Ronald Reagan. He started all of this crap. The distribution of wealth was to even for him and his minders.

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Posted: 03 July 2014 07:35 PM   [ Ignore ]   [ # 13 ]
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Scare people with threats and propaganda and they will be more docile than a rabbit caught in the jaws of coyote.
They start thinking their jobs are just a privilege from the company, and they should be just happy to have a job.
Ronald Reagan. He started all of this crap. The distribution of wealth was to even for him and his minders.


Nothing burns my ass more than someone with hat in hand practically begging for their meager wage and living a “by your leave” existence. A strong union guarantees a fair distribution of the profits for those who make the products. No employee I know of is asking for a hand out, and those who are slackers are booted out pretty quick. The counter argument to unions is that they tend to protect these workers, but a contract fairly written to benefit both sides (we in fact have just such a contract) will ensure that everyone gets equal work for equal pay by including steps to fire employees who don’t perform. It ain’t rocket science and both sides are held to this legal document. Without a contract, or a one sided one, e.g. no strike clause as a last resort, the whole system is skewed and debt peonage develops. And when that happens on a large scale the result is always a revolution. We almost had one at the turn of the last century you know. And nobody wants that to happen in this time period because we’re all armed to the teeth. Scary thought that.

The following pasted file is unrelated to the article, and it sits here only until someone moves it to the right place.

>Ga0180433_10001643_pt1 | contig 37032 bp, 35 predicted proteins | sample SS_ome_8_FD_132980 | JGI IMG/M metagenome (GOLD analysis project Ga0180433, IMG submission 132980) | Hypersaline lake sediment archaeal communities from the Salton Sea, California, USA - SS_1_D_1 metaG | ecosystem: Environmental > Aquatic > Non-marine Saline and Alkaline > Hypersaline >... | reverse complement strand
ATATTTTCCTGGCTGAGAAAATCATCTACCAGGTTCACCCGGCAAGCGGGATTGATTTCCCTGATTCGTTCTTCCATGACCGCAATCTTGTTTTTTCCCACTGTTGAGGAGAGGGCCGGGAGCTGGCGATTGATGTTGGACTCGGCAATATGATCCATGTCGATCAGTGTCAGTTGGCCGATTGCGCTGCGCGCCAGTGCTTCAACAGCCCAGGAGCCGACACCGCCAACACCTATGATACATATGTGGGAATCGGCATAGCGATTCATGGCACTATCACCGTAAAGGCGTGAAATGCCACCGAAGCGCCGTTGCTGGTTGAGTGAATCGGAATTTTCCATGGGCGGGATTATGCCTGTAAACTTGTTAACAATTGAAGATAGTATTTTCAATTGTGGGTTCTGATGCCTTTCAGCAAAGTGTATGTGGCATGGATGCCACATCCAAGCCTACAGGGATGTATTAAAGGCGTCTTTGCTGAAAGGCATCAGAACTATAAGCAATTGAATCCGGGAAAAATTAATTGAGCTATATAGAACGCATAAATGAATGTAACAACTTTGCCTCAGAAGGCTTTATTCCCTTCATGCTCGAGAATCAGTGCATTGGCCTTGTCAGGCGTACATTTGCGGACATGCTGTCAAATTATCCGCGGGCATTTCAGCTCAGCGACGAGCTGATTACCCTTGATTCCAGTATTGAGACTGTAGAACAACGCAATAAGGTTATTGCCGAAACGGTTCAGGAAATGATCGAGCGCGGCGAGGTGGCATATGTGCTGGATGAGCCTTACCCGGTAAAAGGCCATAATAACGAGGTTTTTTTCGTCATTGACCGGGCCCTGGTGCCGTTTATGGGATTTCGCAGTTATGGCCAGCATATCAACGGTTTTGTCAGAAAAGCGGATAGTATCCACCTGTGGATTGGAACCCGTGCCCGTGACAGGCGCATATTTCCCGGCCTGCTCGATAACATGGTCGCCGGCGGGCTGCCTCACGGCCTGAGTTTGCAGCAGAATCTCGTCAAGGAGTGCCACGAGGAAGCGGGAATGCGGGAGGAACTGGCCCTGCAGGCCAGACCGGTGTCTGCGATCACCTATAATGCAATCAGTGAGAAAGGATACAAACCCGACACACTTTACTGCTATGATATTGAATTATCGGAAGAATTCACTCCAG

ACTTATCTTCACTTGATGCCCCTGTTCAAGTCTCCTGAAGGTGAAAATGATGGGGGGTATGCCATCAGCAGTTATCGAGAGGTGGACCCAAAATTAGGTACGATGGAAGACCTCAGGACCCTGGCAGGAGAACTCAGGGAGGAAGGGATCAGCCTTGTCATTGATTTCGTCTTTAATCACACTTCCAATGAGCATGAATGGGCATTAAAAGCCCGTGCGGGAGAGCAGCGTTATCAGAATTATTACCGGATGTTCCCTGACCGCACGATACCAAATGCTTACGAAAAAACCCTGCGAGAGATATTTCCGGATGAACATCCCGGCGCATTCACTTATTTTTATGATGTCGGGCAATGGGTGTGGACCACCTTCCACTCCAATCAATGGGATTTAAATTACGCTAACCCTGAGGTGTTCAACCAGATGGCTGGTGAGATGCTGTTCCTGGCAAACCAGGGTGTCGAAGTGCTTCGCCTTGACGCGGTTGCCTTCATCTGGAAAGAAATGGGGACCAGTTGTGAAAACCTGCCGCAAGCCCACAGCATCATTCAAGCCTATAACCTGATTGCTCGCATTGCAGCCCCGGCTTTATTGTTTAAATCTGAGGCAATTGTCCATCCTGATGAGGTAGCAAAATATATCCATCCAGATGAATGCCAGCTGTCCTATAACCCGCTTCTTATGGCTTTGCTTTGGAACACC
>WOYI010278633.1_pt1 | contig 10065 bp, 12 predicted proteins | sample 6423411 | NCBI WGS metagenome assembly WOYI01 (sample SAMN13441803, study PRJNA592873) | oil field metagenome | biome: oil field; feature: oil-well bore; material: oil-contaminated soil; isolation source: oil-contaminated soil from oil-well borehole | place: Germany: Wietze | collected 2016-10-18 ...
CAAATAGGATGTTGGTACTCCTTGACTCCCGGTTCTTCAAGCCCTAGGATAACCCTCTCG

Cap’t Jack